Intentional Community living

“Intentional” and “authentic” community living are a couple of words/phrases I had never heard before about a year or so ago. When you live in a city in our society and follow the rest of the pack, like I did (and still do, to some degree), you are led to believe that we should spread ourselves out – wayyyy out – sprawling our cities to the max, stake out our 400-600 sq metres+ of land, and live at arm’s length from our neighbours and also, effectively, from the problems of the city/world. This “buffer” gives us our private space to stretch our legs, let the kids safely run amok, put in a swimming pool and successfully segregate ourselves from everything that might impinge on our peace and quiet and security. What it is also successfully doing, however, is isolating ourselves increasingly more from other people and their needs, struggles, support, and face-to-face interaction.

I personally tend to batch together the ideas of intentional & authentic community living as I think there are elements that overlap: intentional communities can be defined as a planned residential collective of homes and people who work as a team to see through their common visions and goals together, sharing responsibilities and resources including traditions, beliefs or spirituality. A brilliant article on this idea is at the Intentional Communities website ( In her book Designing Social Systems in a Changing World, Bela Banathy describes authentic community as “a group of individuals who have developed a deep and meaningful commitment to each other and to a shared meaning or purpose.” These members of the community “feel that they belong together believe that they can make a difference in the world by pursuing their shared vision and purpose, communicate with each other openly, honestly, and creatively”, deliberately avoid a hierarchical or bureaucratic system of organisation, instead “govern[ing] themselves by shared stewardship,” and nurture and practice genuine development of the members of the community, “taking full advantage of their unique and collective potential, knowledge, skills, creativity, and intuition.” There is a tendency for spiritual groups to use authentic community often to describe this coming together, but I think it has many other exciting applications as well.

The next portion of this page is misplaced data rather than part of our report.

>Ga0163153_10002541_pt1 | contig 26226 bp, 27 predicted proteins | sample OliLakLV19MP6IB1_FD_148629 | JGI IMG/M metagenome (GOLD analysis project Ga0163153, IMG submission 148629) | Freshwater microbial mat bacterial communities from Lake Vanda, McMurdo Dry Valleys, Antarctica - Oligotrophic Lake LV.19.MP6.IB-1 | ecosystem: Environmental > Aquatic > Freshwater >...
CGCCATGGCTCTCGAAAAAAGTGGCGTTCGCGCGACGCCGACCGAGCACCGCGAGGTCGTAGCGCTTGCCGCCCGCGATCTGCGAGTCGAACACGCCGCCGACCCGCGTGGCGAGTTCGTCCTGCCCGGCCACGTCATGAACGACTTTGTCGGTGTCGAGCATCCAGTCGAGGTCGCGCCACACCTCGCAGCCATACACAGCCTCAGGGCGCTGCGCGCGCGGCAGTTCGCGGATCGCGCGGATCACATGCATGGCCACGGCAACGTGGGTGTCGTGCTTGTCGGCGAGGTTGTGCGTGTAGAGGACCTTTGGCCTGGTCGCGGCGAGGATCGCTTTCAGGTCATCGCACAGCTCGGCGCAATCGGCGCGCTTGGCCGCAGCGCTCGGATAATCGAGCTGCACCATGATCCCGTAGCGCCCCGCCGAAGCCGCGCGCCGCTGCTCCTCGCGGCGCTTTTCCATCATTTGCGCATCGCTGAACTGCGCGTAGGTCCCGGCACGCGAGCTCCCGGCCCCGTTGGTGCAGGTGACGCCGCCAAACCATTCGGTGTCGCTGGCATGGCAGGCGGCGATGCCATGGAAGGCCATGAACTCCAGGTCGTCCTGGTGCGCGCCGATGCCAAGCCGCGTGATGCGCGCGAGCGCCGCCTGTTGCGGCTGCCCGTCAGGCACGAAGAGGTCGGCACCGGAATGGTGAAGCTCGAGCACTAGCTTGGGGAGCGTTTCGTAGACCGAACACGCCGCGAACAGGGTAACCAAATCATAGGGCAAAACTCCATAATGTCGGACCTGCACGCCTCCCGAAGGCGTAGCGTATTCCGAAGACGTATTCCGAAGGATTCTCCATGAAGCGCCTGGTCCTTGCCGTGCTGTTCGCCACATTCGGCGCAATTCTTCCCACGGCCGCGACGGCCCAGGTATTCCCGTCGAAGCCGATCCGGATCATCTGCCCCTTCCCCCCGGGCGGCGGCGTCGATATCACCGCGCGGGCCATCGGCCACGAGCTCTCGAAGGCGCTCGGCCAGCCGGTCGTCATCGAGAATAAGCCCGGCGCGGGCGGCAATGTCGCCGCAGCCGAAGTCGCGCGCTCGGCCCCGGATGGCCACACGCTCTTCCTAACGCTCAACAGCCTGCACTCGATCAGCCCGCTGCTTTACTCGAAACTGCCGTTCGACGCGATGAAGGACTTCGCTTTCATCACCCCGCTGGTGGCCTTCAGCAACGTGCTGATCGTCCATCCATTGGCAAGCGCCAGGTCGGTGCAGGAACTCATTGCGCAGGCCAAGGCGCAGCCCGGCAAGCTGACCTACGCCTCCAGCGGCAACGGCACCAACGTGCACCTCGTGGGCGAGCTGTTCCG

[ check out our intentional community trip in 2015 ]

What I like about this whole concept is that it starts to knit back together our social networks that have becoming pulled apart and frayed by this suburban sprawl and our thinking that we are better off barricading ourselves from the people around us in the name of security and privacy. The thing is, I reckon the world was a much safer place in general when people lived more communally, with generations of families under the same roof, with “tribes” or communities integrated together with their kids playing safely with each other and people generally having much greater support systems all around them. The only reason we build the walls is because we don’t know our neighbours so we don’t trust them; we don’t let our kids just run off and play down the street unsupervised because we don’t trust anyone; parents take their kids to daycare because they have to pay for the expense of having so much unshared space in their protected private property which they’ve walled off from the neighbours who, had they got to know them better, would be able to communally take care of the kids. And so on. That of course is a minute tip-of-the-iceberg of the snowballing problems of how far our society has strayed from a true sense of community, but you get the idea…

OK, this wasn’t supposed to be a rant! I get that way a bit, don’t I?? 🙂

Getting back to why I like this concept, I think there are so many benefits that would make my life better, not only because of the type of person I am (keep to myself and lazy at making friends but enjoy and need those closer, personal relationships; increasingly environmentally and ethically-oriented lifestyle; need a better support base for struggles and personal growth and understanding), but because there are so many interesting dynamics that come into play when you get similarly-minded people coming together to invigorate and enhance their own lives and those around them. Or as Geoph Kozeny puts it: “a feeling of belonging and mutual support that is increasingly hard to find in mainstream Western society”. A lot of people have some of these networks in place and still live in the segregated lifestyle that I mention above, but they live a distance away from friends and groups that meet occasionally and require a lot of wasteful driving time and energy, and leave big gaps in between. I am increasingly craving the ability to have all those benefits available on tap.

I will outline my “idealistic” (and hopefully not unattainable) vision of intentional/authentic living in a new blog entry which I make as my master wish list, expanding on it as time goes on. Over time, it’ll be interesting to see if this type of community living can be achieved, and if so, if it lives up to the billing that I am giving it! It would be exciting to chronicle the process and see what unexpected challenges and achievements would come of it. I’d still love to hear from anyone living this way!

Quick links:
Bindarri Cohousing and intentional living Australia
Amazing list of all the worldwide IC’s (intentional communities)
Excellent article on what IC’s are

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